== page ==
Property Management Care
Pruning Mistakes, Tools, and Pointers!
The ideal time to prune most trees and shrubs is while they are dormant in late winter or early spring. Leafless stems
make it easy to see where to cut, dead stems make their presence known, and with coldest weather past chances for
cold damage near cuts are minimized. During this time, it is the easiest time to notice pruning mistakes and triumphs.
Pruning correctly will result in a strong, healthy, and beautiful plant.
3 Common Pruning Mistakes
Mistakes can lead to disease and damage, along with a plant that looks less that desirable. Pruning mistakes will also
result in more work for homeowner, which is a cost of time and money.
Snipping the ends of branches
Pruning stimulates growth, so when the end of one branch is cut, often 4-6 new branches will take its place. Concentrate
on making a few larger cuts, rather than many small ones.
Cutting off the top of a tree to prevent it from becoming taller
While this may work for shrubs, it can lead to big problems for trees. Removing the top of a tree, or “topping”, causes
many branches to compete for sunlight, and can compromise the structure of the tree. It creates weak growth, instead
of a strong branching habit. If the damage is already done, try this: for conifers, choose the next defined lateral branch,
bend it up and secure it to the original branch. With deciduous trees, prune away any competing leaders so that the
most vigorous branch becomes dominant.
Branches are being cut too close to the trunk
Trimming too close to the main trunk creates problems for the plants healing process. Doing this can leave the plant
susceptible to pests, infection, and will leave a scar. When making a cut, the branch collar should be left on the tree. The
collar can be identified by where the branch swells and attaches to the tree. Cutting it off creates a much larger wound,
which slows the healing process. When the branch collar is left on, it should only take one or two growing seasons for
the tree to fully heal.
Having the proper tools can help you prune smart and safe; minimizing the chance of injury to you, and your plants.
Proper pruning requires four must-have tools; hand pruners, loppers, pole pruners, and a pruning saw. If you want to
correctly maintain even a single woody plant, you will eventually need all of these tools. Simple as that.
Hand pruners are meant to be used on plant material 1/2″ or less in diameter. There are two types of hand pruners,
bypass and anvil. A bypass pruner has blades that pass each other to make the cut, similar to a pair of scissors. This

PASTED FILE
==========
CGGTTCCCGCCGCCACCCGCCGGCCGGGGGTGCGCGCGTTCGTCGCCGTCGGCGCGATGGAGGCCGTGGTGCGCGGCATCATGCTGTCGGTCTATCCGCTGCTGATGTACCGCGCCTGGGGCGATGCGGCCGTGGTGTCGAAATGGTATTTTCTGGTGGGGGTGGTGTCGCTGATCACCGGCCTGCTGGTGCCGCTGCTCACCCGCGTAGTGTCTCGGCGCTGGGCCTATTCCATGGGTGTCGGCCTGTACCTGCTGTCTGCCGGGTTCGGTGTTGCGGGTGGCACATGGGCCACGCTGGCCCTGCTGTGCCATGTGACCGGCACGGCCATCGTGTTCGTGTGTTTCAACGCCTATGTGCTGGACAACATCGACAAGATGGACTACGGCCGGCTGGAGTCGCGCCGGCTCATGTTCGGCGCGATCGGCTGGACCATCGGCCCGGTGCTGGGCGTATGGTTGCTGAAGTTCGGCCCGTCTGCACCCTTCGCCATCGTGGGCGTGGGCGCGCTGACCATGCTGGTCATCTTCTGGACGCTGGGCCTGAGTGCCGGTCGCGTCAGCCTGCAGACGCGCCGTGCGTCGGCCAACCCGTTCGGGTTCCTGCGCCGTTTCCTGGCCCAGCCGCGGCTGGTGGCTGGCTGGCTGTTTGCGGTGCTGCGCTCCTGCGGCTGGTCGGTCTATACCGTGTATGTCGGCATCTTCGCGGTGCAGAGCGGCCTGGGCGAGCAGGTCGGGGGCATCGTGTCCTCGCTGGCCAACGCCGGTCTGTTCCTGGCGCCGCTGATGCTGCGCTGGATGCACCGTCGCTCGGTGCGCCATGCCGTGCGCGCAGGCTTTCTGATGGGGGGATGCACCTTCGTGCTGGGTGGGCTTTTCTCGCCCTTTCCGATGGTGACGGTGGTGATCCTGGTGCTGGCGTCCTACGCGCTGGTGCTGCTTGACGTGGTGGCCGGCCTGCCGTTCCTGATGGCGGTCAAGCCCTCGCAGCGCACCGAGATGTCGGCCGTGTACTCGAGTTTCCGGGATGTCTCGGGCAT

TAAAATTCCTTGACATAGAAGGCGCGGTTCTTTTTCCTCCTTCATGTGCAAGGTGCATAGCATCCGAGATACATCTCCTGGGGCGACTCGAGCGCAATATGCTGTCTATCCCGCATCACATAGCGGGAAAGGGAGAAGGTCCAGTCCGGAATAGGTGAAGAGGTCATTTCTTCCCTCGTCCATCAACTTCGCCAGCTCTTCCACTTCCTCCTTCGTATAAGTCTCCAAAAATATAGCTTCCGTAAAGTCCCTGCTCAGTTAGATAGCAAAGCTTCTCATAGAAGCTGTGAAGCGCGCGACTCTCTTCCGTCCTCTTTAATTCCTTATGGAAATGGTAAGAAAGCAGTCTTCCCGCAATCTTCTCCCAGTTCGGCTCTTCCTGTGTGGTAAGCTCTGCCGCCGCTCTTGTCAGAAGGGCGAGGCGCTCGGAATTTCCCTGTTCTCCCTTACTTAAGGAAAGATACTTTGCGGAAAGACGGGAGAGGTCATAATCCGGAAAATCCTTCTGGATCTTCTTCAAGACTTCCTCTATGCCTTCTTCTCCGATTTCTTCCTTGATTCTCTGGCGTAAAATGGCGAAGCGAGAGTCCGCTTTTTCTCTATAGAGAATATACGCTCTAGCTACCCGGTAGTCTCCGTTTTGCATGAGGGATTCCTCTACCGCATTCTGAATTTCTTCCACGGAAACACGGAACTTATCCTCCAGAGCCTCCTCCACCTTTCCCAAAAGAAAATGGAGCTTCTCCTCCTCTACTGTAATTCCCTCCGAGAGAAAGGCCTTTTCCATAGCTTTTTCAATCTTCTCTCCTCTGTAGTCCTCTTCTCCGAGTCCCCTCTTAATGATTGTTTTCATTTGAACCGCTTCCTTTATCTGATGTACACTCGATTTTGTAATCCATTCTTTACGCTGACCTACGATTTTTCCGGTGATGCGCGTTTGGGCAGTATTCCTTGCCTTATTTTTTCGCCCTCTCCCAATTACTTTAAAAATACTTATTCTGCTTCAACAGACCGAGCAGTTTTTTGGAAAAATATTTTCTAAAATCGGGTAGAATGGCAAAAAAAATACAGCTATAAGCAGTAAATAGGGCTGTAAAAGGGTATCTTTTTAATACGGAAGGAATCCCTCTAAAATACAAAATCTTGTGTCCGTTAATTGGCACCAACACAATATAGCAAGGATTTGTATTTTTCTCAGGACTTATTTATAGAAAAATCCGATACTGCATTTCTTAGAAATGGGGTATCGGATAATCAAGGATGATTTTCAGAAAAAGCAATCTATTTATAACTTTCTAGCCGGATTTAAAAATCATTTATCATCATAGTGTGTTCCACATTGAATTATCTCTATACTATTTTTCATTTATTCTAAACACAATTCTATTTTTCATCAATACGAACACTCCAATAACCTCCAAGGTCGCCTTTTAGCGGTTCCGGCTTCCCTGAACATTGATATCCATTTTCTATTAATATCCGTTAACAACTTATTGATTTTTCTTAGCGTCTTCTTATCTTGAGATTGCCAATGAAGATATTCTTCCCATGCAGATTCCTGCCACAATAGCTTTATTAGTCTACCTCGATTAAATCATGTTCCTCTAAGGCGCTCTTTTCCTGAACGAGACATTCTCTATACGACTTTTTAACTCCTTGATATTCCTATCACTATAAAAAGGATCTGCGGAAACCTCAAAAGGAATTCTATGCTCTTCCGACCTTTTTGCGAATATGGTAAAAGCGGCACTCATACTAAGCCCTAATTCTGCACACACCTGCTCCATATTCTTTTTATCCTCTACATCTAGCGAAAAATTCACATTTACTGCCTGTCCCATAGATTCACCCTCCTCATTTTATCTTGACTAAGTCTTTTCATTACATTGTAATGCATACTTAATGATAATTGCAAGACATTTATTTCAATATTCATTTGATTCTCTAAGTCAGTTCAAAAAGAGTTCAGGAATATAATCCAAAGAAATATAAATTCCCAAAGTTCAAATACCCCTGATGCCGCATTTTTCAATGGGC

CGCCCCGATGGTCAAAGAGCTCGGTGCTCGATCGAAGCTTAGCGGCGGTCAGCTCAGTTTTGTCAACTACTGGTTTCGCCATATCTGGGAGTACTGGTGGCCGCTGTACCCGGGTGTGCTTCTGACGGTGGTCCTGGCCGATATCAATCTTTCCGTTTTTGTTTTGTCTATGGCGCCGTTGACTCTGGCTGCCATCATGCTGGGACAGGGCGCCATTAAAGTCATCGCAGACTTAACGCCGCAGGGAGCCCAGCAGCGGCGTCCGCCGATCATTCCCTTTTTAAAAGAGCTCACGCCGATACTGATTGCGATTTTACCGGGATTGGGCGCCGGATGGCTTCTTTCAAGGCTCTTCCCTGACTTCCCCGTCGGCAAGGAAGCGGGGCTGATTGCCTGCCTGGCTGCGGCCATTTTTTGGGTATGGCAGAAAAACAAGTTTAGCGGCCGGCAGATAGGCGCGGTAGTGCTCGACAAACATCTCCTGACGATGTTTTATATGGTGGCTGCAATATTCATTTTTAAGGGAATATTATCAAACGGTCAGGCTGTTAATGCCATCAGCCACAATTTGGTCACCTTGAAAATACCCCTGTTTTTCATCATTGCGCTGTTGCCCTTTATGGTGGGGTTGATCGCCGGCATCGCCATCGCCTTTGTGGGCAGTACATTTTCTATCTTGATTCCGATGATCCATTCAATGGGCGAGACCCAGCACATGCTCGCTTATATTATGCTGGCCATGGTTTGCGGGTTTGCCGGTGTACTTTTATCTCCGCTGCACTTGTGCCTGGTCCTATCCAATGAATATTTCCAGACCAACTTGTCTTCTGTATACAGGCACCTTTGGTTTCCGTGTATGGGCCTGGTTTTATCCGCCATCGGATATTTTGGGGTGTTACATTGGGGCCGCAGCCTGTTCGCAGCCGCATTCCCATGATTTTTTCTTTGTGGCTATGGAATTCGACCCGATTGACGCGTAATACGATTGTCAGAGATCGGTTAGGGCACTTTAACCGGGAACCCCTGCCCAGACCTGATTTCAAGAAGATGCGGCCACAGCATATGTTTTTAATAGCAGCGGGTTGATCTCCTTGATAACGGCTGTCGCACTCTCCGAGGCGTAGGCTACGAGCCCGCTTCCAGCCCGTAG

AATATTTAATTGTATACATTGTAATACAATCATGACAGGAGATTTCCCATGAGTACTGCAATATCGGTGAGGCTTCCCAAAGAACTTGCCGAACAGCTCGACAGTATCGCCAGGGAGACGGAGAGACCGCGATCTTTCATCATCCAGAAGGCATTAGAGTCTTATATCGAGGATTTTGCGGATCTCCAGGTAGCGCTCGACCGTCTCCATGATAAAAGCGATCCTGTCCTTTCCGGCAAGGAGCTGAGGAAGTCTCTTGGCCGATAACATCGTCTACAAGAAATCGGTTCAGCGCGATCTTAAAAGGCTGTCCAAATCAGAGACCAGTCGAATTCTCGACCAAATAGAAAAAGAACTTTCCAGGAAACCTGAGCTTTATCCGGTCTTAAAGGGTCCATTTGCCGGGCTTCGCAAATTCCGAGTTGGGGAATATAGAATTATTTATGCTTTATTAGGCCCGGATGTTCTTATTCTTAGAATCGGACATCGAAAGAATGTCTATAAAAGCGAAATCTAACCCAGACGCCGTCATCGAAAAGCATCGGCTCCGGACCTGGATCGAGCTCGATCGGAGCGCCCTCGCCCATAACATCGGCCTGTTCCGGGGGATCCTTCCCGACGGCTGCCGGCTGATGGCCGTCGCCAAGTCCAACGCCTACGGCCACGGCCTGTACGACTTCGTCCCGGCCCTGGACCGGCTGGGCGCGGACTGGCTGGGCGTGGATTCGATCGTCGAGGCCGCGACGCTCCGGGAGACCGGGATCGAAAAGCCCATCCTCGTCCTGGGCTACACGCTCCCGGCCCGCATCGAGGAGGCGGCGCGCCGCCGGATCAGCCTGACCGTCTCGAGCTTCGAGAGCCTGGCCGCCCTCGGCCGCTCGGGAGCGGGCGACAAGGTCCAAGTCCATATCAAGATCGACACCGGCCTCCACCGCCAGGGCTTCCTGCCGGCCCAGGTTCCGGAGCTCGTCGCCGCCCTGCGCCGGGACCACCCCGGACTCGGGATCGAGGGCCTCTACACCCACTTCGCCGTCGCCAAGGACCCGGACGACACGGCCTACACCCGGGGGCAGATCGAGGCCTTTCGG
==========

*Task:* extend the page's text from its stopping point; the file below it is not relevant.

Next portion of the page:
pruner is often used for thinning and work on green wood. Anvil pruners operate by pinching the branch being cut, like
cutting a carrot on a cutting board. Anvil pruners work the best on tough, dead wood.
If the material you are cutting is more than 1/2″ in diameter then you need to choose a different tool for the job! A
lopper, pole pruner, or a pruning saw. Loppers can be used to make cuts out of arms reach or into the center of a shrub.
The long arms provide greater leverage and power to make a smooth cut. Pole pruners are used for those out of reach
branches that may not be safe to reach from the ground or a latter. Pruning saws are used to cut dense, or thicker than
1 1/2″ diameter wood. Pruning saws cut on the back cut or the pull which gives you better leverage. Use this guide to
determine which tool is right for your job.
Removing buds or very new shoots: hand knife
Ground level, thickness up to ½”: hand pruners
Ground level, thickness up to 1 ½”: loppers
Ground level, up to about 4″: pruning saw
Overhead up to about 14′, thickness up to ½”: pole pruner
Overhead up to about 14′, thickness under 2″: pole saw
Overhead thickness over 2″: best to leave to a professional arborist
Pruning is a vital part of gardening, but one of the most feared tasks. The 8 listed pointers below will keep you and your
plants adequately happy.
Prune young trees as little as possible. Any pruning will slow growth, so try to limit the injury given to the young
On any tree, cut away water sprouts (the vertical shoots in the branches) and root sprouts (the vertical shoots at
the base of the tree). These vigorous shoots soak up the plant’s energy, look unattractive, and bare few or no
flowers or fruits.
Avoid hedge shears on shrubs, except for those trained to formal shapes. Prune most bushes by a renewal
method, every year lopping some of the oldest stems to the ground to make way for young sprouts. Doing this
allows the shrubs to maintain a natural shape without old tired stems.
Before pruning any shrub, know its growth habit. Forsythia and lilac sucker abundantly, so remove some older
stems every year to make way for new ones. Bushes that make few suckers, such as witch-hazel and
rhododendron – need their oldest stems cut back only infrequently, if at all.
Wait to prune spring flowering bushes, such as spiraea and mock orange, until right after their blossoms fade or
else you will be removing some of the flower buds soon to unfold. Prune summer flowering bushes, such as
rose-of-Sharon and potentilla, now or anytime in early spring.
Don’t cut unless you have a clear reason to do so. Trees and shrubs vary in their needs for pruning, from, for
example, Japanese maple and witch hazel, which need no regular pruning, to butterfly bush and lilac, which
need annual pruning to look their best.
No matter what the plant, cut all dead and diseased stems back to healthy wood. Also prune back broken stems.
Tailor each cut to the response you want from the plant. Where you want increased branching, shorten a stem.
Where you want less congestion or to make a plant smaller, remove whole stems or limbs.
Hopefully this helps answer the common pruning questions, call or stop in to talk to our knowledgeable staff about any
other pruning questions or concerns!